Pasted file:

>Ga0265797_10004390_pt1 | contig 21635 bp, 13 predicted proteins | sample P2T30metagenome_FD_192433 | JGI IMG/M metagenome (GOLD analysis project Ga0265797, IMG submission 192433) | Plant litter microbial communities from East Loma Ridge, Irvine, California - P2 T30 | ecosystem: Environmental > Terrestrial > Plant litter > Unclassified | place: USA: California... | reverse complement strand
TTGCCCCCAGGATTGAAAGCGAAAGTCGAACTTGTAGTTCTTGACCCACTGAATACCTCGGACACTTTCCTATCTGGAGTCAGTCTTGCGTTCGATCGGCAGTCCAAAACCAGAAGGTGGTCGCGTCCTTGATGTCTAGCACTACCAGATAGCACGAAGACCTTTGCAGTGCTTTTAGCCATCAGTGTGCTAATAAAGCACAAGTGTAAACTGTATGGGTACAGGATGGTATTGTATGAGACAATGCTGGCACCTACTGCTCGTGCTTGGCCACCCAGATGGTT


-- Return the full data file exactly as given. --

>Ga0265797_10004390_pt1 | contig 21635 bp, 13 predicted proteins | sample P2T30metagenome_FD_192433 | JGI IMG/M metagenome (GOLD analysis project Ga0265797, IMG submission 192433) | Plant litter microbial communities from East Loma Ridge, Irvine, California - P2 T30 | ecosystem: Environmental > Terrestrial > Plant litter > Unclassified | place: USA: California... | reverse complement strand
TTGCCCCCAGGATTGAAAGCGAAAGTCGAACTTGTAGTTCTTGACCCACTGAATACCTCGGACACTTTCCTATCTGGAGTCAGTCTTGCGTTCGATCGGCAGTCCAAAACCAGAAGGTGGTCGCGTCCTTGATGTCTAGCACTACCAGATAGCACGAAGACCTTTGCAGTGCTTTTAGCCATCAGTGTGCTAATAAAGCACAAGTGTAAACTGTATGGGTACAGGATGGTATTGTATGAGACAATGCTGGCACCTACTGCTCGTGCTTGGCCACCCAGATGGTT